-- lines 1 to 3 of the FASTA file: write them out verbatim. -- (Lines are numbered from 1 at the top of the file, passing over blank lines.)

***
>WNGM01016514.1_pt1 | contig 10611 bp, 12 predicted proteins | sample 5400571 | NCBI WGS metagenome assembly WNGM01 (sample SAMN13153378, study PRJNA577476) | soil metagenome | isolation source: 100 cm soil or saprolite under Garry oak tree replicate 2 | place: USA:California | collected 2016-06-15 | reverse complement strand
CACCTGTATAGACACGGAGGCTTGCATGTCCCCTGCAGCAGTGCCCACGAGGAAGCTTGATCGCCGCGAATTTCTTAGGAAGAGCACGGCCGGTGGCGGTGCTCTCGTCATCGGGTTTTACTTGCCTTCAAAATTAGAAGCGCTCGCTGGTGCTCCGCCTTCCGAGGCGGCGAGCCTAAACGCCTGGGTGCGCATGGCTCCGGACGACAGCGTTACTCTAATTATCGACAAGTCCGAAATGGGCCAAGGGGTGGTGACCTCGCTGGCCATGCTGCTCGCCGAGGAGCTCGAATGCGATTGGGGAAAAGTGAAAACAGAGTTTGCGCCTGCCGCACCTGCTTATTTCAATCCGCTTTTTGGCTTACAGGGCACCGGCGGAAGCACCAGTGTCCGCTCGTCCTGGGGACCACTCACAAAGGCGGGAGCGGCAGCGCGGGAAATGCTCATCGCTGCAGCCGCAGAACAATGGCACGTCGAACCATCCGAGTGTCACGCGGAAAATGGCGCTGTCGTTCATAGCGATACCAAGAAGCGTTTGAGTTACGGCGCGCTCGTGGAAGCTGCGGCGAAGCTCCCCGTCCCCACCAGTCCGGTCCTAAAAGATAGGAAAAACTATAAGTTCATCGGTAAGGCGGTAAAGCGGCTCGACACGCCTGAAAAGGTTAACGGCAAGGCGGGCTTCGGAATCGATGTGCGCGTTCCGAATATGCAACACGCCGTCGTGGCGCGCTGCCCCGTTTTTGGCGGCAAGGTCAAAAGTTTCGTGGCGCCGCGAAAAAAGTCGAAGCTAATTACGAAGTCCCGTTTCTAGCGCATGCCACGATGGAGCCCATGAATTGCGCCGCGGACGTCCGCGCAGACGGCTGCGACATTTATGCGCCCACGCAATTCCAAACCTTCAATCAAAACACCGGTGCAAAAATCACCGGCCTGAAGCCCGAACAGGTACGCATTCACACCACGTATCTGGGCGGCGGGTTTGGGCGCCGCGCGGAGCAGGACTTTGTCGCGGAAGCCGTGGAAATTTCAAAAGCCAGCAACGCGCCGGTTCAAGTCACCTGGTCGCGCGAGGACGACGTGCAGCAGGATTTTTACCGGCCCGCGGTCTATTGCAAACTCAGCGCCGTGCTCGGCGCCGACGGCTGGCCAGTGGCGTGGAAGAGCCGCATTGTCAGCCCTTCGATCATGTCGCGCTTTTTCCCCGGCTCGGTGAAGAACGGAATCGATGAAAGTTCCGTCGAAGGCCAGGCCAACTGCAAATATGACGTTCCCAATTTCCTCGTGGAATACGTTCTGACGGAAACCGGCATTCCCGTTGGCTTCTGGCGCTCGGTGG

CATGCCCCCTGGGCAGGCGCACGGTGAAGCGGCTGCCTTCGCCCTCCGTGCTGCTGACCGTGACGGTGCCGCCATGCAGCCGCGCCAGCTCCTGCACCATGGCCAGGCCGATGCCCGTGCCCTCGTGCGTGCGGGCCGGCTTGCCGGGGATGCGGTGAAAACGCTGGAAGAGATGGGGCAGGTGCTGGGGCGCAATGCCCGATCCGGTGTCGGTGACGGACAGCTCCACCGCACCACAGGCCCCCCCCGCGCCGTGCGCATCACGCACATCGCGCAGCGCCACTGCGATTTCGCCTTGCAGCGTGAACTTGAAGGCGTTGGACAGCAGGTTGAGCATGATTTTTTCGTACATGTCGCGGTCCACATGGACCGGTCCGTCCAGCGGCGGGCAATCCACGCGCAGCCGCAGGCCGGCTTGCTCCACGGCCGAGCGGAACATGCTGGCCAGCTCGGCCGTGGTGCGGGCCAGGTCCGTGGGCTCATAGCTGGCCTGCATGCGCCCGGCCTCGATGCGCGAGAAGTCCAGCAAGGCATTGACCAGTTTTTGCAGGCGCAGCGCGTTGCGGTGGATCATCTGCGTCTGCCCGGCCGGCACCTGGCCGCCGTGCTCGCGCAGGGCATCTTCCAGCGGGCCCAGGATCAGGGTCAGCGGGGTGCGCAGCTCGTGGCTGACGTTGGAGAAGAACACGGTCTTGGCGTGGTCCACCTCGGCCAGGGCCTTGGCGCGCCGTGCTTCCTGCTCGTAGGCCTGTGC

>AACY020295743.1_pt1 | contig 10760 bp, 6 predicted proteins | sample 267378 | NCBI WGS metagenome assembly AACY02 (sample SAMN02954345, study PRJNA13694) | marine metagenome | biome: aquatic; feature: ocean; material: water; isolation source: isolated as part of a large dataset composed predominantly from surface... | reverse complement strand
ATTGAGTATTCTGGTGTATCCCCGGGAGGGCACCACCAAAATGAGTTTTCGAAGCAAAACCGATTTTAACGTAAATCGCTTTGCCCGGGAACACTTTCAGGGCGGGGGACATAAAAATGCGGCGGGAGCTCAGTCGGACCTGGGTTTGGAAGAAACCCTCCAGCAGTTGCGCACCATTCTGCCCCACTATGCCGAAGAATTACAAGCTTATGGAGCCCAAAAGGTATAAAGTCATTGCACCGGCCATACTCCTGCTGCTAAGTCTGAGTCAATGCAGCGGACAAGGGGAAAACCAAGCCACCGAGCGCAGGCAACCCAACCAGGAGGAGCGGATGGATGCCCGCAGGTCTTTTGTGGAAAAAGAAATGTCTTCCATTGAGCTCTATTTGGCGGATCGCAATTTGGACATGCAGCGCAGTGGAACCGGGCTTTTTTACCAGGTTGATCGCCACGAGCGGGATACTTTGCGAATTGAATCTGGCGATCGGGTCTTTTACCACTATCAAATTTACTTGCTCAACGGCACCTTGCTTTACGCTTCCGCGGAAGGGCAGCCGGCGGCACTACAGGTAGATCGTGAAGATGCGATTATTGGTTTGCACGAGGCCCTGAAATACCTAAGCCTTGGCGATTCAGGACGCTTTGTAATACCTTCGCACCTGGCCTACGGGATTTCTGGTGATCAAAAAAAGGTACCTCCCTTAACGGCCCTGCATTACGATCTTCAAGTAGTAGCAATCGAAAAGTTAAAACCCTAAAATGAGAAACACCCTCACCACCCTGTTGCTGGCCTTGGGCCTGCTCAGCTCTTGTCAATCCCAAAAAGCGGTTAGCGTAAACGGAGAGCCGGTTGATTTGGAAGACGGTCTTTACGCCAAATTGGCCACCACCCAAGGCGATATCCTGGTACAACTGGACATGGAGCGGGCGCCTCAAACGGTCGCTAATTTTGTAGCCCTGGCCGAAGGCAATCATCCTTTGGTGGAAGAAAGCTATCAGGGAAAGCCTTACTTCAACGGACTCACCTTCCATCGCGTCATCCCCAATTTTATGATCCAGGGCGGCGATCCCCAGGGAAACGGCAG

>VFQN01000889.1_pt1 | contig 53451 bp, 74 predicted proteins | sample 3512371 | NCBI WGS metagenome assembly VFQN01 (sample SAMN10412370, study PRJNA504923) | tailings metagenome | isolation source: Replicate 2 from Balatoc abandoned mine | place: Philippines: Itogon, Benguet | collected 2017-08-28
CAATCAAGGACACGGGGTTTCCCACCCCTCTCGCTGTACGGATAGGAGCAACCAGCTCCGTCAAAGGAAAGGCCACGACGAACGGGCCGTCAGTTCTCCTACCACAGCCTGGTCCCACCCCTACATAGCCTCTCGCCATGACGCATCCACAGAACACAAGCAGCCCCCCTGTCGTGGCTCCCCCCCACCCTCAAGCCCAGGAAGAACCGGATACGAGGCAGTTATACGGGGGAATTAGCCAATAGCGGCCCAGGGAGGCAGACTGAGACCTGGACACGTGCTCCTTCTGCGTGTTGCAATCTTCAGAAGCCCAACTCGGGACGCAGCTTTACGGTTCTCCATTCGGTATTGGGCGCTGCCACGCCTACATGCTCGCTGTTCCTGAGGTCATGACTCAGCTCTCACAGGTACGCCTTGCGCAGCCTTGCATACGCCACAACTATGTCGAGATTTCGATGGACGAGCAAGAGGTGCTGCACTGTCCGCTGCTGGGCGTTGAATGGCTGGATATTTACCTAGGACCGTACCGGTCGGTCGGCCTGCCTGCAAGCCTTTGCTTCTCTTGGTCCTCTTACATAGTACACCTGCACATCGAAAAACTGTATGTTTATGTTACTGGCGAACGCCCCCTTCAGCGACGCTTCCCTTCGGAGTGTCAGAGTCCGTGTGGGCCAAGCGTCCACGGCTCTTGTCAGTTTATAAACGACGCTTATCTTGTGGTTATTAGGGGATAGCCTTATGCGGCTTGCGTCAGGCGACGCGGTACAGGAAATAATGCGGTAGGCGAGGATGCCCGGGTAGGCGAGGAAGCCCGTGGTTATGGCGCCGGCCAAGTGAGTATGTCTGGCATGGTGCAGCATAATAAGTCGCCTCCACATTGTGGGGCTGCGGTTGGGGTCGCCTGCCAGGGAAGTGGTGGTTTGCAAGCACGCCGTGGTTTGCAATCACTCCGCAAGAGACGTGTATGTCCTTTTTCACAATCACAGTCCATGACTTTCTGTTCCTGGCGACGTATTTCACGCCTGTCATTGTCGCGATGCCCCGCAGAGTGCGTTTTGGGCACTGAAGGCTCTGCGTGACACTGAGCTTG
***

>WNGM01016514.1_pt1 | contig 10611 bp, 12 predicted proteins | sample 5400571 | NCBI WGS metagenome assembly WNGM01 (sample SAMN13153378, study PRJNA577476) | soil metagenome | isolation source: 100 cm soil or saprolite under Garry oak tree replicate 2 | place: USA:California | collected 2016-06-15 | reverse complement strand
CACCTGTATAGACACGGAGGCTTGCATGTCCCCTGCAGCAGTGCCCACGAGGAAGCTTGATCGCCGCGAATTTCTTAGGAAGAGCACGGCCGGTGGCGGTGCTCTCGTCATCGGGTTTTACTTGCCTTCAAAATTAGAAGCGCTCGCTGGTGCTCCGCCTTCCGAGGCGGCGAGCCTAAACGCCTGGGTGCGCATGGCTCCGGACGACAGCGTTACTCTAATTATCGACAAGTCCGAAATGGGCCAAGGGGTGGTGACCTCGCTGGCCATGCTGCTCGCCGAGGAGCTCGAATGCGATTGGGGAAAAGTGAAAACAGAGTTTGCGCCTGCCGCACCTGCTTATTTCAATCCGCTTTTTGGCTTACAGGGCACCGGCGGAAGCACCAGTGTCCGCTCGTCCTGGGGACCACTCACAAAGGCGGGAGCGGCAGCGCGGGAAATGCTCATCGCTGCAGCCGCAGAACAATGGCACGTCGAACCATCCGAGTGTCACGCGGAAAATGGCGCTGTCGTTCATAGCGATACCAAGAAGCGTTTGAGTTACGGCGCGCTCGTGGAAGCTGCGGCGAAGCTCCCCGTCCCCACCAGTCCGGTCCTAAAAGATAGGAAAAACTATAAGTTCATCGGTAAGGCGGTAAAGCGGCTCGACACGCCTGAAAAGGTTAACGGCAAGGCGGGCTTCGGAATCGATGTGCGCGTTCCGAATATGCAACACGCCGTCGTGGCGCGCTGCCCCGTTTTTGGCGGCAAGGTCAAAAGTTTCGTGGCGCCGCGAAAAAAGTCGAAGCTAATTACGAAGTCCCGTTTCTAGCGCATGCCACGATGGAGCCCATGAATTGCGCCGCGGACGTCCGCGCAGACGGCTGCGACATTTATGCGCCCACGCAATTCCAAACCTTCAATCAAAACACCGGTGCAAAAATCACCGGCCTGAAGCCCGAACAGGTACGCATTCACACCACGTATCTGGGCGGCGGGTTTGGGCGCCGCGCGGAGCAGGACTTTGTCGCGGAAGCCGTGGAAATTTCAAAAGCCAGCAACGCGCCGGTTCAAGTCACCTGGTCGCGCGAGGACGACGTGCAGCAGGATTTTTACCGGCCCGCGGTCTATTGCAAACTCAGCGCCGTGCTCGGCGCCGACGGCTGGCCAGTGGCGTGGAAGAGCCGCATTGTCAGCCCTTCGATCATGTCGCGCTTTTTCCCCGGCTCGGTGAAGAACGGAATCGATGAAAGTTCCGTCGAAGGCCAGGCCAACTGCAAATATGACGTTCCCAATTTCCTCGTGGAATACGTTCTGACGGAAACCGGCATTCCCGTTGGCTTCTGGCGCTCGGTGG

CATGCCCCCTGGGCAGGCGCACGGTGAAGCGGCTGCCTTCGCCCTCCGTGCTGCTGACCGTGACGGTGCCGCCATGCAGCCGCGCCAGCTCCTGCACCATGGCCAGGCCGATGCCCGTGCCCTCGTGCGTGCGGGCCGGCTTGCCGGGGATGCGGTGAAAACGCTGGAAGAGATGGGGCAGGTGCTGGGGCGCAATGCCCGATCCGGTGTCGGTGACGGACAGCTCCACCGCACCACAGGCCCCCCCCGCGCCGTGCGCATCACGCACATCGCGCAGCGCCACTGCGATTTCGCCTTGCAGCGTGAACTTGAAGGCGTTGGACAGCAGGTTGAGCATGATTTTTTCGTACATGTCGCGGTCCACATGGACCGGTCCGTCCAGCGGCGGGCAATCCACGCGCAGCCGCAGGCCGGCTTGCTCCACGGCCGAGCGGAACATGCTGGCCAGCTCGGCCGTGGTGCGGGCCAGGTCCGTGGGCTCATAGCTGGCCTGCATGCGCCCGGCCTCGATGCGCGAGAAGTCCAGCAAGGCATTGACCAGTTTTTGCAGGCGCAGCGCGTTGCGGTGGATCATCTGCGTCTGCCCGGCCGGCACCTGGCCGCCGTGCTCGCGCAGGGCATCTTCCAGCGGGCCCAGGATCAGGGTCAGCGGGGTGCGCAGCTCGTGGCTGACGTTGGAGAAGAACACGGTCTTGGCGTGGTCCACCTCGGCCAGGGCCTTGGCGCGCCGTGCTTCCTGCTCGTAGGCCTGTGC